Through its innovation with sound, Warner Bros. changed the American film industry in a fundamental manner. Hollywood was transformed from a competitive environment to a tight oligopoly of eight companies. Those eight companies (except for Radio Keith Orpheum—RKO—which dropped out in the 1950’s, and MGM and United Artists, which merged) remained dominant in the industry for decades. As a single company, Warner Bros. was the sole small competitor of the early 1920’s to succeed in the Hollywood elite, producing films for consumption throughout the world and for presentation in the more than eight hundred theaters the company owned throughout the Mid-Atlantic region of the United States in the 1930’s and 1940’s. This transformation led to what is known as the Golden Age of Hollywood, the period of the 1930’s and 1940’s. Hollywood, with its images of multimillion-dollar deals, film stars, and press agents, became a symbol of the film as a popular cultural force throughout the world. By 1930, for example, more reporters were stationed in the filmmaking capital of the world reporting on the images and sounds of the new talkies than were found in any capital of Europe or Asia.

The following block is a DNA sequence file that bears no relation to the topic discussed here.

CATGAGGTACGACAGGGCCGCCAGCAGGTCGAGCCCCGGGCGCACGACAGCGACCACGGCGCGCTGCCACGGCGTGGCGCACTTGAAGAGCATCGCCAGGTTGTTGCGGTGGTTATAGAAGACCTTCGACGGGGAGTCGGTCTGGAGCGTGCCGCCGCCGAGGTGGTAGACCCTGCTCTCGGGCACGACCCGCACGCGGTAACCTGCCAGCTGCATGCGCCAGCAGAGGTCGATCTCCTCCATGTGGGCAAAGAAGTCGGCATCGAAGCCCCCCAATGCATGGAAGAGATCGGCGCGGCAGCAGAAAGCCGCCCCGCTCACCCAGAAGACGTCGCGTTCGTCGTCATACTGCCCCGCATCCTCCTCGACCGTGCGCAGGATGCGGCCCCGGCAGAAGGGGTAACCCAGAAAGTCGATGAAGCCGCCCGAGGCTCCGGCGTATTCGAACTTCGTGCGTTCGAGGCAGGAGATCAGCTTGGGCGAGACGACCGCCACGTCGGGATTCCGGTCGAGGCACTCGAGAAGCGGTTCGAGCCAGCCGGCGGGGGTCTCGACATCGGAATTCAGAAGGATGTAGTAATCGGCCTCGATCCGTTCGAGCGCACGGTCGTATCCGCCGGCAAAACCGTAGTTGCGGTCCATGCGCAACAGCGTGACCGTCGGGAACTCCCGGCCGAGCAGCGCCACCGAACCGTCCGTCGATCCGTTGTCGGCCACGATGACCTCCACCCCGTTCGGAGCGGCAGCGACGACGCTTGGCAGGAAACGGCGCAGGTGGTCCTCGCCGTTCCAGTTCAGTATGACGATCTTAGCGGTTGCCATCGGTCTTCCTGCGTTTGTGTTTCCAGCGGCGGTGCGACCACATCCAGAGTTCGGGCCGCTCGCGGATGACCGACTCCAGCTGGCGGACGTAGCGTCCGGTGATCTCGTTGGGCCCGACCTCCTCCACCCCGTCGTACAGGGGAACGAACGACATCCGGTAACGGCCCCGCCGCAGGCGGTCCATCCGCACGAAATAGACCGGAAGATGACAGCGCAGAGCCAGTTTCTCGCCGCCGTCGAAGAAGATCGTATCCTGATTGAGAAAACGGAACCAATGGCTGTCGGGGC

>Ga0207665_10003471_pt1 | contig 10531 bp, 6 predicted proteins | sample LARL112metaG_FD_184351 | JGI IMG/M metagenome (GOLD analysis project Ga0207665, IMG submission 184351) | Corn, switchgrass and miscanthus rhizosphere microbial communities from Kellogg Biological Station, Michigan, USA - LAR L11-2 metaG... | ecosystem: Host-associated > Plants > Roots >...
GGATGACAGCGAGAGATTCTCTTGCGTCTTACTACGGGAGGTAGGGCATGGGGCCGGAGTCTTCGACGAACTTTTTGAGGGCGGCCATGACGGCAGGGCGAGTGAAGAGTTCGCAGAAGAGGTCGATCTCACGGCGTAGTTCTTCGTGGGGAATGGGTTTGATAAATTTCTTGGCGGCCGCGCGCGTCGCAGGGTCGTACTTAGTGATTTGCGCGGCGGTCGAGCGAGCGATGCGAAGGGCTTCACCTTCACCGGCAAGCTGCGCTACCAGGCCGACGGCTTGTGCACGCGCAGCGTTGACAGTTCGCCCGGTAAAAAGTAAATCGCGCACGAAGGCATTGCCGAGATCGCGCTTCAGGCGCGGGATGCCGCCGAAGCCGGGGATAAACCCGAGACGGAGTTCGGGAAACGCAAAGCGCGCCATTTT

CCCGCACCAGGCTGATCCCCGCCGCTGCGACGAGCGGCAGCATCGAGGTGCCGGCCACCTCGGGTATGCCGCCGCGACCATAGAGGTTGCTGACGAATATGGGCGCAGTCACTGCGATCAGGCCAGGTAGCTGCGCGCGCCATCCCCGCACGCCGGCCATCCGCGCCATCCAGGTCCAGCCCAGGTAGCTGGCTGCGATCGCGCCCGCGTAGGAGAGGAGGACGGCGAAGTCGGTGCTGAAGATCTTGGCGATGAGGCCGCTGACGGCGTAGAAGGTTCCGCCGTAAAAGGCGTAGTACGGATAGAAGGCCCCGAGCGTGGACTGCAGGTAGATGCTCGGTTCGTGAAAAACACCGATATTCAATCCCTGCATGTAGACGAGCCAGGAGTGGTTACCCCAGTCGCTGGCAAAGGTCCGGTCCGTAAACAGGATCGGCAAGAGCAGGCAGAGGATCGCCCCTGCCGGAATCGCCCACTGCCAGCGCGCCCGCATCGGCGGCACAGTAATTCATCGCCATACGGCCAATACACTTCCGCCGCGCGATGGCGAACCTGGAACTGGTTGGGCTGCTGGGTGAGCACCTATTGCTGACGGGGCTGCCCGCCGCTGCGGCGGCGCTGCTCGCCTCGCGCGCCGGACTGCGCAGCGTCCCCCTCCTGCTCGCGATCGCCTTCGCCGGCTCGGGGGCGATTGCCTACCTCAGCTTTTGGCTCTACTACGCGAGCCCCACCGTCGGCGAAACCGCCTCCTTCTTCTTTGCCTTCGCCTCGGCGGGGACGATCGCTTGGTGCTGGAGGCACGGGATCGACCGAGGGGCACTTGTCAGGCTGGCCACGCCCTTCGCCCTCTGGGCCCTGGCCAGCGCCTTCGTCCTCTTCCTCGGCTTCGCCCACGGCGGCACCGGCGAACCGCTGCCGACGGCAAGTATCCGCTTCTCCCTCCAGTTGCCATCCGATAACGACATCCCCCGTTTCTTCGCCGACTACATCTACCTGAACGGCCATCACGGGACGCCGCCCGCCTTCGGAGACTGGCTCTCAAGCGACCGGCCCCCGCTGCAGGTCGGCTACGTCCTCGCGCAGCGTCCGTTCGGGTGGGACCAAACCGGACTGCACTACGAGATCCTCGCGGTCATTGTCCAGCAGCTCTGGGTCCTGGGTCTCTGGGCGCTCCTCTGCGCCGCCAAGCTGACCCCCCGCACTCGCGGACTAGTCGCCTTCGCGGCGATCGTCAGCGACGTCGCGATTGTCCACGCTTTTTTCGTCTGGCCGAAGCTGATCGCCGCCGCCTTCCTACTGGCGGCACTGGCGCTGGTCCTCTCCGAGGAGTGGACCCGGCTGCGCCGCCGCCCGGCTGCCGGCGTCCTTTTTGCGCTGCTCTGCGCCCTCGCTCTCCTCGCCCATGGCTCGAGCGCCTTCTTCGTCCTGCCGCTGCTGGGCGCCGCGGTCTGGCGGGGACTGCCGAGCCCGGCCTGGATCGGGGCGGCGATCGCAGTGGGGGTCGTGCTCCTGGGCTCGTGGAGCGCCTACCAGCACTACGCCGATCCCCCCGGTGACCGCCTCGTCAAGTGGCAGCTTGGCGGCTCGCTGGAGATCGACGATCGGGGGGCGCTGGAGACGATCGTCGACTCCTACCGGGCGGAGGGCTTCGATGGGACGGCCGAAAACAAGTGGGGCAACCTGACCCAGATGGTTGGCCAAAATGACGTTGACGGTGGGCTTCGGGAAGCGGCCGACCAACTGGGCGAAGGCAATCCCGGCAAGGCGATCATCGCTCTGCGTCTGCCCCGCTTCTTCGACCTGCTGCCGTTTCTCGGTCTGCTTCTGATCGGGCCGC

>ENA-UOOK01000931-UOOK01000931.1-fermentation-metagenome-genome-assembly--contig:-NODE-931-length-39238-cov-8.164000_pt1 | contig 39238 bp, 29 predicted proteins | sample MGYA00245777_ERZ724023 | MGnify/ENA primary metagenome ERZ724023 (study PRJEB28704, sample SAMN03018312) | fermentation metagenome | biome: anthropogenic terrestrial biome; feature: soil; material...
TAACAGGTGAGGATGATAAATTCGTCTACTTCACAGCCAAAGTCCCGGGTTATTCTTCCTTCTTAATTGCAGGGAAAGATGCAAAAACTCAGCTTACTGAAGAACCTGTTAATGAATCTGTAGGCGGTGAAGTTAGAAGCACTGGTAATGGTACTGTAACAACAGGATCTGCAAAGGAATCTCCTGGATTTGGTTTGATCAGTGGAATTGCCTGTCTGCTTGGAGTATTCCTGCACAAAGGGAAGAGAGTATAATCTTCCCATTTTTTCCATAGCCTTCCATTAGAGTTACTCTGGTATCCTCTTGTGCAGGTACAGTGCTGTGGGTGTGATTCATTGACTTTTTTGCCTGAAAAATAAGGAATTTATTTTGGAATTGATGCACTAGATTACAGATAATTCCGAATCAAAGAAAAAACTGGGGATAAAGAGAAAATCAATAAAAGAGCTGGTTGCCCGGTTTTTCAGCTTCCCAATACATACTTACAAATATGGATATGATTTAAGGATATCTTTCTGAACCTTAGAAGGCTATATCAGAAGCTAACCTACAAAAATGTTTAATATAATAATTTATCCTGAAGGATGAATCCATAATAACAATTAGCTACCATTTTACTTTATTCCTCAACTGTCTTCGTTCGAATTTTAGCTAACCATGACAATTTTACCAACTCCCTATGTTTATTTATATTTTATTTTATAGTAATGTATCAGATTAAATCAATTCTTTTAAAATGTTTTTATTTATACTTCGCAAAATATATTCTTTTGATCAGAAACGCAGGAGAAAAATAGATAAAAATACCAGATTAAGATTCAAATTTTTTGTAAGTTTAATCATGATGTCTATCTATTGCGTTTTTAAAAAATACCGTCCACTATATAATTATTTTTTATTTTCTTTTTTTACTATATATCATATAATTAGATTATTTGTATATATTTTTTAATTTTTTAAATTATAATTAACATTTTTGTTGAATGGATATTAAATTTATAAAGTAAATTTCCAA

In particular, through The Singing Fool, Warner Bros. taught the film industry how to spill over into other popular entertainment markets through what came to be called spin-offs. Warner Bros. created the first talkie sequel: Say It with Songs, Say It with Songs (film) released at the beginning of the 1929-1930 movie season. (Like many a future sequel, Say It with Songs failed to match the box-office take of its predecessor.) Two tunes from the film, “Sonny Boy” and “There’s a Rainbow ’Round My Shoulder,” went on to make up the first million-selling phonograph record of the talkie era. Thereafter, popular films would prove to be a gold mine for creating new hit tunes.

Filmmakers had a new standard by which to fashion future classics of the cinematic art. No longer were films presented with different sounds from theater to theater. The sound track became one of the features controlled by the filmmaker. Indeed, sound became a vital part of the filmmaker’s art. A musical score, in particular, could make or break a film.